In almost a decade of performing, the first gig Josh Dun and Tyler Joseph played together remains the most memorable.
“We got one song in, and it got shut down by the police,” says drummer Josh.
It took place on a college campus, in “somebody’s backyard”, in their home state of Ohio.
“Before the police came, I remember thinking how exhausted I was after one song. Over time you learn to budget energy within a set.”
Nowadays, fans are drawn to the band for that very energy, which charges through their sets.
Speaking before their appearance at Radio 1’s Big Weekend in Middlesbrough, they say they’ve perfected their live show over time.
“We figured out who we were in front of no-one,” says Tyler. “Every day we get on stage, we learn a little bit more.”
Tyler was the founding member, with Josh joining in 2011 to create the duo that exists today.
Five albums in, the band now have a Grammy and are preparing to headline Reading and Leeds later this year.
“We feel prepared, we feel humbled, but at the same time we feel like we’re going to destroy.”
But the band stress there’s been no overnight success.
“We put in those hours and those years on stage learning how to talk to a crowd, how to relate to a crowd and how to put on a show.”
“We’ve been through many experiences where we’ll carry heavy equipment up and down flights of stairs or figure out how to unlock our trailer because it’s frozen shut.”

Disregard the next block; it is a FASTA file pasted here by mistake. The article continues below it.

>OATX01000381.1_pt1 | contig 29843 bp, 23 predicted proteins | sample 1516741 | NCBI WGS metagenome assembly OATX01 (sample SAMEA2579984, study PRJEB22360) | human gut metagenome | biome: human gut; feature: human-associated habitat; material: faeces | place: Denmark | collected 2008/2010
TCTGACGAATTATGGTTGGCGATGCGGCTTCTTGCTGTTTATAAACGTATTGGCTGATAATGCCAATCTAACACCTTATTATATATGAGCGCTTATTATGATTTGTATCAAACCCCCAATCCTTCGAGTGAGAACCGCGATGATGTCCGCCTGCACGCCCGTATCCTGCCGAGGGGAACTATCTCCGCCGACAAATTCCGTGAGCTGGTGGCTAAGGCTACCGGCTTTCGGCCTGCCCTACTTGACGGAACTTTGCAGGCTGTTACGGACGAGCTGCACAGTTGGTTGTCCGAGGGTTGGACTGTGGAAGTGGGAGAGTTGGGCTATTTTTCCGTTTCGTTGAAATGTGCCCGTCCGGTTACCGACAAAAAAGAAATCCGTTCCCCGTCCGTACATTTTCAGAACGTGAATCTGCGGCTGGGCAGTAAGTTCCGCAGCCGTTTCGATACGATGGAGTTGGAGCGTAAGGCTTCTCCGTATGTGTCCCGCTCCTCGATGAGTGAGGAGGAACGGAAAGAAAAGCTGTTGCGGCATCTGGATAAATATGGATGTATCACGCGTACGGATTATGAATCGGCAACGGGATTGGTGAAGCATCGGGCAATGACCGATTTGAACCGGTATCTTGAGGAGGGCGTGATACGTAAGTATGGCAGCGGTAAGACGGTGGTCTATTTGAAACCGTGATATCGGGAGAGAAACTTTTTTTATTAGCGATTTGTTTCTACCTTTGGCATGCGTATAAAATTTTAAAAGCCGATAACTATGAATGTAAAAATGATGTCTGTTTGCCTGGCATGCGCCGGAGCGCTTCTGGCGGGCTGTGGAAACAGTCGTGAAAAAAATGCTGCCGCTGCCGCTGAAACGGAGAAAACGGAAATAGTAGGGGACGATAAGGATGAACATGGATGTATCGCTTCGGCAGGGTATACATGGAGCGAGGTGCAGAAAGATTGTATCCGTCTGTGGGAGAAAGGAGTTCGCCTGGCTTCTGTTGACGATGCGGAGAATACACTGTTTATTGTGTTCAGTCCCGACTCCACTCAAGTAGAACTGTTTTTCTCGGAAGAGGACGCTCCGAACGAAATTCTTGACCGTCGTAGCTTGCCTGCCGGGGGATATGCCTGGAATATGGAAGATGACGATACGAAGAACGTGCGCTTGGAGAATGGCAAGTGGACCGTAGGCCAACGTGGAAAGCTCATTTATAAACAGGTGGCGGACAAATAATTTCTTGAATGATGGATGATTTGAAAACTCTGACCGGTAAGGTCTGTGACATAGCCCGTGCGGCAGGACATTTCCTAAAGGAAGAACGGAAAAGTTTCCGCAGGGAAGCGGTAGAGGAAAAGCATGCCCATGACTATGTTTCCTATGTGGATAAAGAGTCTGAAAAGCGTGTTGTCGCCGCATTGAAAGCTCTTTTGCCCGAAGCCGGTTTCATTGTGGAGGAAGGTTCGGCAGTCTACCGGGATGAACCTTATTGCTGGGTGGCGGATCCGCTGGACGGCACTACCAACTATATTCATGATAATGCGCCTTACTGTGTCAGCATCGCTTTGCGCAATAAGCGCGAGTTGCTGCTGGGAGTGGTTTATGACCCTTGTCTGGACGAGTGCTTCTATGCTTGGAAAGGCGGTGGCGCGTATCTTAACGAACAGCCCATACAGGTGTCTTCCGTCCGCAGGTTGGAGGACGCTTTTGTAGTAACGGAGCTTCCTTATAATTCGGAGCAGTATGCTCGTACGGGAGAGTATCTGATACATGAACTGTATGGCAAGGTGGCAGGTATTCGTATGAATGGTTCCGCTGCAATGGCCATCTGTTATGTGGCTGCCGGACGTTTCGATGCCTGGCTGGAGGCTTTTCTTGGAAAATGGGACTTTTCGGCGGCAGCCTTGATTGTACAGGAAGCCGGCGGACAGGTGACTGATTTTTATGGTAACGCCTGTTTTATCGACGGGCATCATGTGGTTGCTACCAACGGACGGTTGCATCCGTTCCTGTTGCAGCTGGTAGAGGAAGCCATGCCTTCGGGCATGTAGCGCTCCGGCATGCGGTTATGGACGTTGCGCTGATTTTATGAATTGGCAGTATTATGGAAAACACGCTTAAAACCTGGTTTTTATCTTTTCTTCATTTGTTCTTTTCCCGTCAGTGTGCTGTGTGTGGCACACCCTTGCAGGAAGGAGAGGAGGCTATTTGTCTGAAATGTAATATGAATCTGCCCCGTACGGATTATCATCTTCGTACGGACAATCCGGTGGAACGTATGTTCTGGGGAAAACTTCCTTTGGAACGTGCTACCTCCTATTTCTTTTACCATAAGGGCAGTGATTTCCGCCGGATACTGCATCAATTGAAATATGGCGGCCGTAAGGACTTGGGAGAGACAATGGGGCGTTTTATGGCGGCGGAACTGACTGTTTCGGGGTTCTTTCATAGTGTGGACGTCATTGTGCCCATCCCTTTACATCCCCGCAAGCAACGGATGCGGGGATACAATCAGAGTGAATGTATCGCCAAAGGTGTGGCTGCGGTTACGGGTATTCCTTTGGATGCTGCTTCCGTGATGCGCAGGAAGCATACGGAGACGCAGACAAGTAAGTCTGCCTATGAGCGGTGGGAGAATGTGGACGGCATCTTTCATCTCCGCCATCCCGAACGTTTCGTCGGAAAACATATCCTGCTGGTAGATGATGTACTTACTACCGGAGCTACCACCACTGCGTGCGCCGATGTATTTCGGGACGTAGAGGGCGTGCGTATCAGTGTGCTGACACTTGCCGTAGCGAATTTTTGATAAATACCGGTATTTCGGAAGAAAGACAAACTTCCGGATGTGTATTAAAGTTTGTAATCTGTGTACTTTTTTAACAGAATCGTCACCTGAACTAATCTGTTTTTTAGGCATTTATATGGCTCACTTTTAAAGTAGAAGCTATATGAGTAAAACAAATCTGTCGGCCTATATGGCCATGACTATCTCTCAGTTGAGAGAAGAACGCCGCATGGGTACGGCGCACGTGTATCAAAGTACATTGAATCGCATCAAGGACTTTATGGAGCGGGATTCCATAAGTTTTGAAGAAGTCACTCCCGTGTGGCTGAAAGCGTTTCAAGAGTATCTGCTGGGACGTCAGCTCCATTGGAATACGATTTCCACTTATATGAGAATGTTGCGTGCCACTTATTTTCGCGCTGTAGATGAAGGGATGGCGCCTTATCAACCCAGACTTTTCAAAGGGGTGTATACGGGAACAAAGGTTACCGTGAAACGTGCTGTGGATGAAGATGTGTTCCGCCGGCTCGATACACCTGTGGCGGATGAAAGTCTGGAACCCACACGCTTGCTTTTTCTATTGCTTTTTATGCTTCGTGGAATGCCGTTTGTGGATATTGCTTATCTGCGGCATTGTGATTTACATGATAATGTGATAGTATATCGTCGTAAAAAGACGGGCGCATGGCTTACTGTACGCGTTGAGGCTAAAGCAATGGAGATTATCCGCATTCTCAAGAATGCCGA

Josh says they see other bands who are “really, really green” pushed into big performances early on in their career.
“They had to learn the hard way. We’re really glad we were able to put in the time before all this happened for us.”
For fans wanting new music, there might be a wait on your hands as the band are still promoting their fifth album, Trench, which has sold more than a million copies so far.
“We’re not quite at the end of Trench yet. We’ve got more gigs through the rest of this year and through some of 2020 as well.”
Both Josh and Tyler also say that while it’s great discovering new music, people should never forget the songs that shaped them.
“It’s Death Cab For Cutie for me,” says Josh.
For Tyler, it’s Ben Folds, who he’s recently started listening to again.
“This individual was a big part of my life. It’s cool to go back and realise how much I learned from him.”
Finally, the band sadly didn’t get to try Middlesbrough’s legendary delicacy – parmo (chicken in breadcrumbs, topped with bechemel sauce and cheddar cheese).
We describe it to them as unhealthy but tasty.
“If we started a restaurant, that’s our slogan,” says Josh. “Deeply unhealthy, but deeply tasty.”